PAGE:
Katie Potts, founder of Herald Investment Management

Megabuyte, 2016. Original article

katie potts wpThe Megabuyte Interview: Katie Potts
There’s a certainty about Katie Potts. Hints to this fact start long before meeting her, as people’s complimentary statements are accompanied by subtly raised eyebrows. The impression continues upon arrival at Herald Investment Management’s classic office on Charterhouse Square, where I’m asked to please move to the opposite side of the table: “She likes to sit on this side.” Enter Potts – she doesn’t usually give interviews, she mentions more than once, as the press usually wants tips and you run the risk of distorting the market. I nod, noting it down: no tips.

As the founder and lead fund manager of Herald Investment Management, Potts has built a career on spotting opportunities at the small end of the market. Potts established what’s now one of the few remaining dedicated technology funds in 1993, and it becomes immediately clear that this macro view has resulted in a staggering level of industry knowledge. It’s slightly intimidating at first, but there’s no need for concern: Potts is outspoken, yes, but she’s also completely devoid of pretense or bluster. She’ll ask your opinion about what she’s said, and what’s more, she’ll ask you questions if she suspects there’s something you may know. Both rare traits indeed, yet arguably vital factors in the art of understanding the big picture.

Speaking of overviews, I ask Potts if she thinks the technology sector is underrated in the UK. “We don’t have the big winners they have in the States,” she says, in what I’m learning is her typically practical and well-informed manner. The big winners in the US has not only made the sector more popular there, she says, but it’s also ensured more profits that can be recycled into ever-bigger dreams. There are signs of that happening in the UK, says Potts, pointing to the money going into the London venture market. “But for the people chasing the next dot-com: I’m not sure it’s what I call tech.” There’s no shortage of entrepreneurism, Potts is quick to add: “But speaking in the purest engineering sense, my suspicion is, a lot is digital media rather than technology. That’s more an extension of advertising or the creative industries.” But, I venture, there are startups writing their own stacks? Potts nods: there are gray areas. “But a lot of it, I think, is front-end rather than back-end. A lot of the companies we were looking at who’ve have raised money – things like [food delivery app] Deliveroo – it’s not tech!“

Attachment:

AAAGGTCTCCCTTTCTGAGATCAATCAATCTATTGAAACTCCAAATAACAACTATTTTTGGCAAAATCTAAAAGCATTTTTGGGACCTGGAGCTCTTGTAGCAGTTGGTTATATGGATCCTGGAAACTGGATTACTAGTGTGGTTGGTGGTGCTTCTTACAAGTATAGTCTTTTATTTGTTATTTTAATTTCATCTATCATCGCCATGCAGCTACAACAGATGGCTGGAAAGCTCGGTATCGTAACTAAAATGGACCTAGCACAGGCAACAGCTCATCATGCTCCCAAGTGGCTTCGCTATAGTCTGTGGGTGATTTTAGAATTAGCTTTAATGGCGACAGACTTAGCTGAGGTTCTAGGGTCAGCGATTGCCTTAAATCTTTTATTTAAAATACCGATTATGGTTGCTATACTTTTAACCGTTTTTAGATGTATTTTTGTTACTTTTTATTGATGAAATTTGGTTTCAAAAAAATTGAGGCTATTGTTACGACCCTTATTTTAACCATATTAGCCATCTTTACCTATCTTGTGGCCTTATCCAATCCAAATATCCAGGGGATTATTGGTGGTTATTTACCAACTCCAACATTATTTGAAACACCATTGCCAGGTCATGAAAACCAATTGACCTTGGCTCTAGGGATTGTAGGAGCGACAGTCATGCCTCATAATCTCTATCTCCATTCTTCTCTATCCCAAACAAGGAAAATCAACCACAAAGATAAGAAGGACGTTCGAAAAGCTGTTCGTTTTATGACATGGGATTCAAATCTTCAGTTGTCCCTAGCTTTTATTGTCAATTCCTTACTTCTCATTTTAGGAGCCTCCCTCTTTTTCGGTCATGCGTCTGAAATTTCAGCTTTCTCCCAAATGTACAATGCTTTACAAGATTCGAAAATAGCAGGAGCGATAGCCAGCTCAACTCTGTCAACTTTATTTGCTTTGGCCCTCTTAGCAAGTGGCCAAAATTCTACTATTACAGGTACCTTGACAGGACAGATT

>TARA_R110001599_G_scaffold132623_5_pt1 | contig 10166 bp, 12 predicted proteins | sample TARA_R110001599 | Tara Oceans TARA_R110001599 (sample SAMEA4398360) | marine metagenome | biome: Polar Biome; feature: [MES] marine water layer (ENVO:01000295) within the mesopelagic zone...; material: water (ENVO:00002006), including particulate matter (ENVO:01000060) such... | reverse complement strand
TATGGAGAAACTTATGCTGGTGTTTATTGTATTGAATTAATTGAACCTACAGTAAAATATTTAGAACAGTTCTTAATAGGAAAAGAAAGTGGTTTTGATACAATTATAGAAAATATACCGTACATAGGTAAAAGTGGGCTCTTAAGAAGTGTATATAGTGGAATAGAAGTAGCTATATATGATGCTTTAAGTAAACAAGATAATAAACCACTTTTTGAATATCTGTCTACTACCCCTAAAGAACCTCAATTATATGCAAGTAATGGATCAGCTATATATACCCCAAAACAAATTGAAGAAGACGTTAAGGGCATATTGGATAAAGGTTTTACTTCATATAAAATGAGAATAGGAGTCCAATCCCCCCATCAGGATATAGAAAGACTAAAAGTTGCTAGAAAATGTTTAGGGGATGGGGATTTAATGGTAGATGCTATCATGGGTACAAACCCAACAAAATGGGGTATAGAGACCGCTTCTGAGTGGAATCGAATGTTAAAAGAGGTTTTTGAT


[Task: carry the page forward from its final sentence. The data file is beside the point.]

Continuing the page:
There are certainly UK startups with viable business models, says Potts. But she’s concerned that the decline of the old engineering giants that people would aspire to work for – Marconi, GNK, Ferranti, STC, Rolls-Royce – means we’re no longer training young people for the next generation of (true) technology businesses. Entrepreneurism may be compensating for some of this, but back to whether the listed UK tech industry is underrated, Potts has another point to make:

“[There’s been] a dramatic reduction of weightings by professional long-term investors, pension funds and insurance companies. They were good quality shareholders, because they had a long-term view and were responsible owners of shares.” This stems from changes in regulation, tax and accounting rules: “There are no longer tax incentives to own UK equities, from a dividend point of view. … Insurance companies are almost out of equities, because they have to apply a bigger discount rate for regulatory purposes.” Some of these consequences are unintended, adds Potts, but it’s nevertheless led to more short-term investment attitudes: “One shareholder earning 10% is better quality than 10 shareholders earning 1%. When you earn 10%, you don’t have a short-term trading mentality. You care about the business.”

Value at the small end
The holdings of the Herald Investment Trust, which Potts launched in 1994, include plenty of the usual suspect from the listed technology sector in the UK and abroad, as well as a good number of lesser known companies. “There’s better value at the small end, because there are so few people who play in this,” says Potts. Each holding makes up a very small percentage of the fund as a whole – in part because the market has become less efficient: “There’s a worrying shortage of co-investors. … Because of the money leaving the market, there’s been undue pressure to deliver short-term performance, at the expense of making sure you’re investing properly for the firm to be competitive in the long-term.”

Herald held its 21st birthday party in February, and Potts invited the companies who’d made her more than £4 million – there were 66 names on the list. “We had quite a good turnout!” The average holding period of those companies was 13.9 years. In terms of what she looks for, Potts describes herself as value-oriented: “I want to work out how big the market is, how quickly the company might grow, and also grow into a low PE. … Some people would think what I do is rather risky – investing in early-stage lossmaking businesses. But to me, there’s huge risk in buying something like Facebook, because the valuation is already $250 billion. That has to be quite a lot of downside! Whereas at a small rate, you can buy 10% in a company for £1 million. You can lose £1 million, but you could make £10 million quite easily.”